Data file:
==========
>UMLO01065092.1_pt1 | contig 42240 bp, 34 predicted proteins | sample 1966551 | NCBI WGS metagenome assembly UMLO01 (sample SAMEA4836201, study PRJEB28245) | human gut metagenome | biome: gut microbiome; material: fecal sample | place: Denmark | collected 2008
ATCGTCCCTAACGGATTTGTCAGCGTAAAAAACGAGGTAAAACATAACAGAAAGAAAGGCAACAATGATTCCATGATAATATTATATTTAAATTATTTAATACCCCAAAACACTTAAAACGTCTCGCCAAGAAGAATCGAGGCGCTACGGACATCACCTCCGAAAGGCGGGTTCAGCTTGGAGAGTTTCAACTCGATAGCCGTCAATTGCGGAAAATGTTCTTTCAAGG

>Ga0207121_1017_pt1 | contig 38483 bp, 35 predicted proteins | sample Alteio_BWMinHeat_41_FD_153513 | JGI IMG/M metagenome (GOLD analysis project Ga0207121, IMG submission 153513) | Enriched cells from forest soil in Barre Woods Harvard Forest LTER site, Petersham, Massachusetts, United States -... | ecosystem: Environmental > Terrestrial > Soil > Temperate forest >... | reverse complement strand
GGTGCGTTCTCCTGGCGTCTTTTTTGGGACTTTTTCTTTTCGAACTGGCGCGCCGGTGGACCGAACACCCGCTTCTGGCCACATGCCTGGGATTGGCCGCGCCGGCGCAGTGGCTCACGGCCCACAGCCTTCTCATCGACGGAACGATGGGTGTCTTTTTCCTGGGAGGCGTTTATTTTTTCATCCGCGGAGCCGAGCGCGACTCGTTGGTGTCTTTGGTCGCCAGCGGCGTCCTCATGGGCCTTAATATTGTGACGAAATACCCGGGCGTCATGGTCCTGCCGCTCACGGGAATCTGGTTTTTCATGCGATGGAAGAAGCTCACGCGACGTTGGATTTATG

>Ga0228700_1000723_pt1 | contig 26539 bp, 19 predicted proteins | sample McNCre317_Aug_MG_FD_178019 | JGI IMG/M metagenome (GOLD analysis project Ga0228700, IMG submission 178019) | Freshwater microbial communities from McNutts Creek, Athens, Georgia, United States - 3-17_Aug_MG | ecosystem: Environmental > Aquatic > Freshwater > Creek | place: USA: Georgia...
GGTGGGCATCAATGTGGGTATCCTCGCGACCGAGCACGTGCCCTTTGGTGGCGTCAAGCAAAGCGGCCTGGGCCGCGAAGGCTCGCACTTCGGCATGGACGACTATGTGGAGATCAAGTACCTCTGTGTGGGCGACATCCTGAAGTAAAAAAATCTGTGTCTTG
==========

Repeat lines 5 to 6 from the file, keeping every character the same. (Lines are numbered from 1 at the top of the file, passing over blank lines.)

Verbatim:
>Ga0228700_1000723_pt1 | contig 26539 bp, 19 predicted proteins | sample McNCre317_Aug_MG_FD_178019 | JGI IMG/M metagenome (GOLD analysis project Ga0228700, IMG submission 178019) | Freshwater microbial communities from McNutts Creek, Athens, Georgia, United States - 3-17_Aug_MG | ecosystem: Environmental > Aquatic > Freshwater > Creek | place: USA: Georgia...
GGTGGGCATCAATGTGGGTATCCTCGCGACCGAGCACGTGCCCTTTGGTGGCGTCAAGCAAAGCGGCCTGGGCCGCGAAGGCTCGCACTTCGGCATGGACGACTATGTGGAGATCAAGTACCTCTGTGTGGGCGACATCCTGAAGTAAAAAAATCTGTGTCTTG